Evolving Education: HIM’s Role in Interprofessional Education
By Pam Oachs, MA, RHIA, CHDA, FAHIMA, and David Gibbs, PhD, CPHIMS, CPHI, CHPS, CISSP, FHIMSS
For The Record
Vol. 32 No. 5 P. 5
Working together as a team is difficult. Teamwork requires patience, an open mind, clear communication, commitment, and respect. Competent, compassionate, and effective care can be provided only by a team of professionals who are knowledgeable and supportive of each other. Ineffective collaboration among care team members can lead to medical error, one of the leading causes of death in the United States. Therefore, it is critical to provide students and practitioners with interdisciplinary knowledge and opportunities to collaborate across professions.
Faculty, students, and practitioners alike may not be aware of all the disciplines involved in the care continuum. For example, HIM is an often overlooked and misunderstood element of the team. To have an effective team, it is important to understand and respect the individuals responsible for each aspect of the patient experience.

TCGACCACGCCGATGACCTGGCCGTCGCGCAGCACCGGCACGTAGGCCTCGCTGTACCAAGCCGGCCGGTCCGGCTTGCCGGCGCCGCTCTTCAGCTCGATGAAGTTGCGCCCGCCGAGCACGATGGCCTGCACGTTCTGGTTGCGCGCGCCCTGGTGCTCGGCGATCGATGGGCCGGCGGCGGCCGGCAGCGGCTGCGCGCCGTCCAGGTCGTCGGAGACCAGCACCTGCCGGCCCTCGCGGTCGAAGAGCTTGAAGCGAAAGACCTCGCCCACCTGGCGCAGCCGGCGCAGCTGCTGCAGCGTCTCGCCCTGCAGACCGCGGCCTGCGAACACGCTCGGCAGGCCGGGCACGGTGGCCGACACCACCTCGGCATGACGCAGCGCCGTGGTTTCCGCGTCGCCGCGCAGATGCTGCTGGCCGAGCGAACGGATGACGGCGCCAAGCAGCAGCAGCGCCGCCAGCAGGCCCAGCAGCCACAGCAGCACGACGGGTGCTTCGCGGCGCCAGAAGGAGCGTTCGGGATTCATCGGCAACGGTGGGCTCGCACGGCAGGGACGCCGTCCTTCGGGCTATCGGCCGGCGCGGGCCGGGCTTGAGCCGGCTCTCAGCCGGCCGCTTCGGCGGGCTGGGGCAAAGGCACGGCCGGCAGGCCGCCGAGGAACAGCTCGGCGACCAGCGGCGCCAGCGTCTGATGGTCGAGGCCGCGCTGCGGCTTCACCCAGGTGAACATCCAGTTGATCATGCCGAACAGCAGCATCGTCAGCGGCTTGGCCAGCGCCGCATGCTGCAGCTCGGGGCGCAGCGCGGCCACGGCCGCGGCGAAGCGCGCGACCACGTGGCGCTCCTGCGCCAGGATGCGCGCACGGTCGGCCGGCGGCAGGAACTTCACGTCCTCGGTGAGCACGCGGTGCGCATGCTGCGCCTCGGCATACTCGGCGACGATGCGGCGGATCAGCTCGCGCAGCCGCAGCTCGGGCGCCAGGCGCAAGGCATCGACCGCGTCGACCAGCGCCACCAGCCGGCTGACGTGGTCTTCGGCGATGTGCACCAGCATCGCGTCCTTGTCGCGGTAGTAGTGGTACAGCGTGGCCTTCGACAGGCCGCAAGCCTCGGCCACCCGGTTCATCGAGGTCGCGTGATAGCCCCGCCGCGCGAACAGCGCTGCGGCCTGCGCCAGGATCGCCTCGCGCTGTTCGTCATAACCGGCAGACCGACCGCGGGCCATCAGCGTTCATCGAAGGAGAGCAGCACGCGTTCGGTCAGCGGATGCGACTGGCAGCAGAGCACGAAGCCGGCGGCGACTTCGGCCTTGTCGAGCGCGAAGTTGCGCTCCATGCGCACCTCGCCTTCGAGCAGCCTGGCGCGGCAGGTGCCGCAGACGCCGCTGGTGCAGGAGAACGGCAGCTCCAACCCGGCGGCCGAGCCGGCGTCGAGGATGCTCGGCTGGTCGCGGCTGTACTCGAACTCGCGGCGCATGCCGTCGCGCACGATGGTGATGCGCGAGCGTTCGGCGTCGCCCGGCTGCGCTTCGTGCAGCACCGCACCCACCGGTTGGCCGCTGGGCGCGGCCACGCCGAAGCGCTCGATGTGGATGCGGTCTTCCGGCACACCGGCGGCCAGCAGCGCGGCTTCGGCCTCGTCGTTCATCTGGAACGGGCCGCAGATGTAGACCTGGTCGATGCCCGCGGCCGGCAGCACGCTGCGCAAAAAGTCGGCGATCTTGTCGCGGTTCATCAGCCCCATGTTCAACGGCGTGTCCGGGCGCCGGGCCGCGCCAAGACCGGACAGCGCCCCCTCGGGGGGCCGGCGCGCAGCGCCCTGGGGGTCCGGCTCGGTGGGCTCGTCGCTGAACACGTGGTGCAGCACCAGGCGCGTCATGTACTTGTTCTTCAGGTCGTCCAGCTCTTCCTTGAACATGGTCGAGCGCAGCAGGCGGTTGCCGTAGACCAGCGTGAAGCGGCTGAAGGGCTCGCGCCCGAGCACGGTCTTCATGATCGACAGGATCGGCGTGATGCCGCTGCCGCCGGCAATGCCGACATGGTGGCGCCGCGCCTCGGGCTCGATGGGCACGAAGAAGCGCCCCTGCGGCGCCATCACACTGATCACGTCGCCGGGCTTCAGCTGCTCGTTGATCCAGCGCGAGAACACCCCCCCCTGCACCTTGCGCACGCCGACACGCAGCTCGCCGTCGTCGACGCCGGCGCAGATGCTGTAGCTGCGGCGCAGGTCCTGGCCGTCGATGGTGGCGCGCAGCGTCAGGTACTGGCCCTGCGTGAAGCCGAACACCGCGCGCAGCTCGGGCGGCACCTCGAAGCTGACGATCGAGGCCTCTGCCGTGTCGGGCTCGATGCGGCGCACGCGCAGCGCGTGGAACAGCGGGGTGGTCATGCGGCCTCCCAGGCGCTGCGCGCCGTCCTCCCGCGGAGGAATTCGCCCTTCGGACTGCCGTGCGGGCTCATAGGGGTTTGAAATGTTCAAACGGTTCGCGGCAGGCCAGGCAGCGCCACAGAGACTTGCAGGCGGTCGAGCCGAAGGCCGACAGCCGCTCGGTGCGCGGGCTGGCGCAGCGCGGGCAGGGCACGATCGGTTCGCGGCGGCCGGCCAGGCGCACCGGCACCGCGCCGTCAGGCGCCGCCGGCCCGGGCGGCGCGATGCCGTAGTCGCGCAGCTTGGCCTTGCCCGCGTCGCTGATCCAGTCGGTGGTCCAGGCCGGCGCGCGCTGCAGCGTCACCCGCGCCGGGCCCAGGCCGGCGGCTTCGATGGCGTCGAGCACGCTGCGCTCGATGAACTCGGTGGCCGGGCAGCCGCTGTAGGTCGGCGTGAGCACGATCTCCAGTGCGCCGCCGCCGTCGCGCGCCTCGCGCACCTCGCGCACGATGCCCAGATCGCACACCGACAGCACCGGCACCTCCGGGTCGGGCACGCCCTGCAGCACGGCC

Traditionally, educators in health-related academic programs focus on their discipline’s content, which can be highly detailed and technical. Educators have a mountain of content to cover to ensure graduates are competent and capable of earning the licenses and/or credentials required to earn a position in their field.
However, gaining employment is only the beginning. Practitioners must be able to perform in a profession that increasingly involves collaborating across professions. In fact, interdisciplinary collaboration is explicitly required in the AHIMA Code of Ethics.
Despite a growing knowledge of the benefits of working with a collaborative health care team, there is often no room in the health-related major’s schedule for electives such as an interprofessional health care course. Students who do have room for an elective often choose to take a lighter load rather than a relevant nonrequired course.
Faculty also have full teaching loads to consider. In addition, health care practitioners mentoring students in internships and practical experiences may not have the time—or experience—to share the importance of interprofessional collaboration.
Interprofessional education (IPE) is not a new concept. Faculty have incorporated awareness and knowledge of various disciplines for years. The challenge is to solidify IPE as a consistent priority in workplace and academic settings so that interprofessional collaboration can best serve patient needs.